# Is 'yojana' a colloquial unit of measurement?

I see the unit of measurement "yojana" being used frequently in excerpts mentioned on this site.

But Mainak, the golden parvat, 100 yojana in width, took shelter of vayu and then consequently was saved and allowed to stay in lavan samudra.

It seems the Mainak Parvat is 100 yojana across. Is this a colloquial unit of measurement?

Yojana is the unit of measurement of distance. It was used anciently and even used by some very old people in villages.

Yes, it can be roughly translated as league in English language, but it's counting was not like a league, which originally meant the distance a person can walk in an hour.

In ancient times people in India used to measure things by the size of fingers. They would say, this stick is 5 anguli (fingers) long. I have even heard old people in the village using that measurement still today. Only after the rule of the Britishers that we adopted the metric system of measurement.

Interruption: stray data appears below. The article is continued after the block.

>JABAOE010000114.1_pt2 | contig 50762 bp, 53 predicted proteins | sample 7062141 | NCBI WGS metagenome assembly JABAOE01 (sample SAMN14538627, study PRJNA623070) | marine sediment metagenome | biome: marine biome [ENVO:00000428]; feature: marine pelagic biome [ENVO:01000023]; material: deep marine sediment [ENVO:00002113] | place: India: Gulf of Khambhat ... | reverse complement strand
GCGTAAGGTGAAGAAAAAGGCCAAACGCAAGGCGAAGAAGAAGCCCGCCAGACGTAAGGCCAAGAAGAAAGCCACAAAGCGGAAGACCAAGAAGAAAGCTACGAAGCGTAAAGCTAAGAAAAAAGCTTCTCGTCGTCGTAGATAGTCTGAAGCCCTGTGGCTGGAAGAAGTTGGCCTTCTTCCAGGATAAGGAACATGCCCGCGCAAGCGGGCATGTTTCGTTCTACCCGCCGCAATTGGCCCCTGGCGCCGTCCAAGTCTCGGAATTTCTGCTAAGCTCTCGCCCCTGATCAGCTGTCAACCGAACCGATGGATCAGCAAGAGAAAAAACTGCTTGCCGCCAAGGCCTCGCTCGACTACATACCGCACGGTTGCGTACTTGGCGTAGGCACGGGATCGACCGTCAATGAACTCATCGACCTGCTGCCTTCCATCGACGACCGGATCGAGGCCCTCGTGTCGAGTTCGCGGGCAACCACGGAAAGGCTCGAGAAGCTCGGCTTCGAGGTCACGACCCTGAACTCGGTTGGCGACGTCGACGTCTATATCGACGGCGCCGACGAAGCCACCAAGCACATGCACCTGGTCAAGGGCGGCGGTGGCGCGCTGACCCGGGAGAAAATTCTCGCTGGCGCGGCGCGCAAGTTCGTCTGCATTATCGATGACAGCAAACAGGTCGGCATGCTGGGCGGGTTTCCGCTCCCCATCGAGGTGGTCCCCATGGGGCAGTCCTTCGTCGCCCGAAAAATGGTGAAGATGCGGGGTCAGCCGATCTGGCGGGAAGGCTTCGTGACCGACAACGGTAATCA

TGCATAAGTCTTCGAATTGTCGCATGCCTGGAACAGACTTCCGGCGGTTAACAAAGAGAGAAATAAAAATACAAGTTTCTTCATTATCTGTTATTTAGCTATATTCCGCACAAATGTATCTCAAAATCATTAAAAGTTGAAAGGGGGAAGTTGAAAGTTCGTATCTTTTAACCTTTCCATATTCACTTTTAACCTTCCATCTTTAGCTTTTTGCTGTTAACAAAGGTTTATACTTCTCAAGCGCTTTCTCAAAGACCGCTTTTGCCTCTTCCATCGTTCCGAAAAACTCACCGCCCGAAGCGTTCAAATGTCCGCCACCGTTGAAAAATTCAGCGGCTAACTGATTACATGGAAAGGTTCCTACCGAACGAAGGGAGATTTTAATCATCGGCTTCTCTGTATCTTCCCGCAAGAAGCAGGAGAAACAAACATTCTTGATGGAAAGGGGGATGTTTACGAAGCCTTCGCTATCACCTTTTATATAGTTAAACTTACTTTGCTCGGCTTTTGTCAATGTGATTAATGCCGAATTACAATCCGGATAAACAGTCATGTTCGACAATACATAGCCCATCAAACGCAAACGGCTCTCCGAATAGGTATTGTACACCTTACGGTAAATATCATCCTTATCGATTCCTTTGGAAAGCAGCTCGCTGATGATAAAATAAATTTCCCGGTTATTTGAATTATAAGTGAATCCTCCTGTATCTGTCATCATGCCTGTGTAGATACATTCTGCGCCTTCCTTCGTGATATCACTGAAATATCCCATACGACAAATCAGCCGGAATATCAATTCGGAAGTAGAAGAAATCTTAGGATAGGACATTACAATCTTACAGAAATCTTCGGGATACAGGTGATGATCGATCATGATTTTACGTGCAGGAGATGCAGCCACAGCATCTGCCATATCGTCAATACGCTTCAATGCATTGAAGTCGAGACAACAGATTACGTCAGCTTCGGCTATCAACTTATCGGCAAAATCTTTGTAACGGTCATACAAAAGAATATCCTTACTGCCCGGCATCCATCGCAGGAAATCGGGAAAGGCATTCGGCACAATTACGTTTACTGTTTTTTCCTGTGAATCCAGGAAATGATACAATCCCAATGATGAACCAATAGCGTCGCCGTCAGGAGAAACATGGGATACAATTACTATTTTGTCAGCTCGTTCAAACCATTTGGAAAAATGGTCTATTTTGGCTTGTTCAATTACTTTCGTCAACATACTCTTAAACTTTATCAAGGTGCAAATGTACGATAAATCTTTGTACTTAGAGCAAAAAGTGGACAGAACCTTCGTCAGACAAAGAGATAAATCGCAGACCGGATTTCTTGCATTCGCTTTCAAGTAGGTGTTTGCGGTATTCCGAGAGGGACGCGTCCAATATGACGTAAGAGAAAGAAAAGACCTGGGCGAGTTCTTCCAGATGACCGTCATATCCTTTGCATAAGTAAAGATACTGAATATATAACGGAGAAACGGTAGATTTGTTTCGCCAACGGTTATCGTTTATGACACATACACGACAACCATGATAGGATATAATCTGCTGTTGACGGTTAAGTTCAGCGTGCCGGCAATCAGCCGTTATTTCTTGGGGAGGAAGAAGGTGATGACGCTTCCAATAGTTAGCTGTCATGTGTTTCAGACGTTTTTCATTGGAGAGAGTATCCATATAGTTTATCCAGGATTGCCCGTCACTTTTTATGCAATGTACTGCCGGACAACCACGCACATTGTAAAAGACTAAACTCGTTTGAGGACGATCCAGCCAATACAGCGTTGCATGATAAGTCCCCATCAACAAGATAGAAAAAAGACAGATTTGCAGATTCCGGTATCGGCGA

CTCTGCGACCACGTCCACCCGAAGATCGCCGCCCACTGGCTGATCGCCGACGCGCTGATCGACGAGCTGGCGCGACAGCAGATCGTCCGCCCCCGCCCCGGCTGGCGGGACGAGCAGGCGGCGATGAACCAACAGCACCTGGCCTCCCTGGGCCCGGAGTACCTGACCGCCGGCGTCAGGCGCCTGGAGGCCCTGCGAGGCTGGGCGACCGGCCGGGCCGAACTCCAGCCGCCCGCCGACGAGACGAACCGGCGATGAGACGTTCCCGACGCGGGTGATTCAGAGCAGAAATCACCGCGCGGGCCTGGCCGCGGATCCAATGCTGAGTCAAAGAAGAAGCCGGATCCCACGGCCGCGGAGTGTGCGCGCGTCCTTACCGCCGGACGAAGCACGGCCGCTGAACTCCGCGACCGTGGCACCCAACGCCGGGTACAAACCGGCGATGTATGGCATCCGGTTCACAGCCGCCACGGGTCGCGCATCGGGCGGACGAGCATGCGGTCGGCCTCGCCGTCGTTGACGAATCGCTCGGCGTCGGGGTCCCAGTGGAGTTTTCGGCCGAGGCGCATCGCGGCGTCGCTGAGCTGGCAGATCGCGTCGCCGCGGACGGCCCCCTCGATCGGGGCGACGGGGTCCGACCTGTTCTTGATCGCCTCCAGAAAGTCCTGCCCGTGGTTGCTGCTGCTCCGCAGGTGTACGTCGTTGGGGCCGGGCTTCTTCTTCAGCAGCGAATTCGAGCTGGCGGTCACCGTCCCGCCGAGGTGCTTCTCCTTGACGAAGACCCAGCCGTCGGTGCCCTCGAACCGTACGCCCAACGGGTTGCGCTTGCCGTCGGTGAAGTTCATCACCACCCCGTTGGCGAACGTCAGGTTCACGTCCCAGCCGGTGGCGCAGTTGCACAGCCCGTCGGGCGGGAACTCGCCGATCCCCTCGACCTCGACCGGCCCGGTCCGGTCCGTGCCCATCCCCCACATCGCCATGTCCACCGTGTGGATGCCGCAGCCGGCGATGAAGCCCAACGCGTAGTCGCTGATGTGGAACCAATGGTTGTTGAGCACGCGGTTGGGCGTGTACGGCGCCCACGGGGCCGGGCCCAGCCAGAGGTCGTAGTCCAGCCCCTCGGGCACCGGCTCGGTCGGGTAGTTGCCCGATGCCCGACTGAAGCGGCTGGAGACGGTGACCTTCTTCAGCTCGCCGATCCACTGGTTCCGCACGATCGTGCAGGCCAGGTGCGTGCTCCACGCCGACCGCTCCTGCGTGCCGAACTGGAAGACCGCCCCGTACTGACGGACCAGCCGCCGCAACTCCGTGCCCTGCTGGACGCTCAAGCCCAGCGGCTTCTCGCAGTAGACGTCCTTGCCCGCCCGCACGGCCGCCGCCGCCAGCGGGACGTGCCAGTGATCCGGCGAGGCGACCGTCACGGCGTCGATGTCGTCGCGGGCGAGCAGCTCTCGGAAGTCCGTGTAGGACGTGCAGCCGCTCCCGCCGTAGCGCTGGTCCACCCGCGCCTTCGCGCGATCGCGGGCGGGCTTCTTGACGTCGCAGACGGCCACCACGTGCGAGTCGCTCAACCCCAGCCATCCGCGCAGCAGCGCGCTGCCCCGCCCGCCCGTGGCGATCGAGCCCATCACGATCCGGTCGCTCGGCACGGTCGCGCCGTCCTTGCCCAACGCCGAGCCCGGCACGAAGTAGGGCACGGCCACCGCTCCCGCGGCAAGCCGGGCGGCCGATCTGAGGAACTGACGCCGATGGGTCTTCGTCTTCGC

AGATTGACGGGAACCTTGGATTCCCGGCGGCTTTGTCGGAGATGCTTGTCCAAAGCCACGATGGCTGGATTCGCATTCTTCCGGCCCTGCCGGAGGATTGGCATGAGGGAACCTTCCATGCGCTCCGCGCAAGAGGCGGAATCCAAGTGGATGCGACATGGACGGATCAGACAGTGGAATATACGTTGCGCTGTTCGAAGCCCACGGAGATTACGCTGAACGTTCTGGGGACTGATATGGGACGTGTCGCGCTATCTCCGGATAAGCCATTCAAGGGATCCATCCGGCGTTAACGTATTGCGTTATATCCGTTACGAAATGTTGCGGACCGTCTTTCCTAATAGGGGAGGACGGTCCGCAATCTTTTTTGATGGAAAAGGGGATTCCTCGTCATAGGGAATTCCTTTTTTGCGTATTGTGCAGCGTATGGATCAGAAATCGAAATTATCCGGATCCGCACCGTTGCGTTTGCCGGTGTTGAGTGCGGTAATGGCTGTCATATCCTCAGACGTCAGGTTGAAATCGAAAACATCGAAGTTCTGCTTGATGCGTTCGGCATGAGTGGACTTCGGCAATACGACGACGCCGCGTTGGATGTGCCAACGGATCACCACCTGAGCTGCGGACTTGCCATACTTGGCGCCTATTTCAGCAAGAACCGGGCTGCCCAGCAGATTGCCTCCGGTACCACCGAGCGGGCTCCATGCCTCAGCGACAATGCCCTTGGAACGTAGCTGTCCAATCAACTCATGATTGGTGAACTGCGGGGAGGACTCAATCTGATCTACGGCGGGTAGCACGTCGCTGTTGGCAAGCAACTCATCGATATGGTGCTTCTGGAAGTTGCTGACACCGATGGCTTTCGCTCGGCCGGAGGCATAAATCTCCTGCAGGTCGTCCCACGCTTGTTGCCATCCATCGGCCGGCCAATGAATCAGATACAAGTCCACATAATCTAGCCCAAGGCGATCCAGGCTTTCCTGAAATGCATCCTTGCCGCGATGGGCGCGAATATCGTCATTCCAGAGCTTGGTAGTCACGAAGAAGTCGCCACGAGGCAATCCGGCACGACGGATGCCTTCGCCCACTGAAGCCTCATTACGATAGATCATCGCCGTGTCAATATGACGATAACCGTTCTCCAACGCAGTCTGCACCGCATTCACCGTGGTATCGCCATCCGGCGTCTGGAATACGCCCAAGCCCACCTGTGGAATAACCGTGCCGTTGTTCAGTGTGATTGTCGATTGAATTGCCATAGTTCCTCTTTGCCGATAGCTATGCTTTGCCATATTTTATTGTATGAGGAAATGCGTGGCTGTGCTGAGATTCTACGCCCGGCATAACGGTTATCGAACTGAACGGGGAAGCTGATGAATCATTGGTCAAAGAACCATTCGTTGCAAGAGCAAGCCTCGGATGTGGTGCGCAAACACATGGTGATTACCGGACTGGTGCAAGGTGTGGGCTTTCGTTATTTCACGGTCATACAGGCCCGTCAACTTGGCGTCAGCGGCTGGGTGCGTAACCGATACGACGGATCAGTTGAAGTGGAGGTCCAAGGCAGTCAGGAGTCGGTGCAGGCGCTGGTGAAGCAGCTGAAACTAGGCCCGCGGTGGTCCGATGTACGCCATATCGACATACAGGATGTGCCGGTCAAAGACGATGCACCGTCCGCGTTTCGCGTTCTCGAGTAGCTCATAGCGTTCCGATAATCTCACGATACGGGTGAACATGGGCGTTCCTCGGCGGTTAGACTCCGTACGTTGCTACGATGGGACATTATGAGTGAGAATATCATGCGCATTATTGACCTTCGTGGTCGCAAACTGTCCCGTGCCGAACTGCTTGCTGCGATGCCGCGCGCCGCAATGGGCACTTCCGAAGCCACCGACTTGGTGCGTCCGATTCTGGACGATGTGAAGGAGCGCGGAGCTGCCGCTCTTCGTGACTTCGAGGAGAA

So one yojana was a unit of distance measurement whose smallest unit was one finger (few inches roughly). So the Artha Sashtra gives the definition of yojana as below:

1 yojana = 4 gorutas; 1 goruta = 1000 dhanus; 1 dhanu = 96 angulas. So by taking one angula (finger) as ¾ inch, one yojana becomes about 4.54 statute miles. Which is roughly 5 miles (8 km).

But later on by comparing with other sources, the calculation becomes different. For example, Aryabhata mentions earth's diameter as 1050 yojana. And comparing it with the current value of 7928 miles we get 1 yojana as 7928/1050 = 7.55miles (around 12km).

So one yojana has varying interpretations in terms of kilometers. Anciently it was about 8km. But now generally it's converted between 13 to 16 km.

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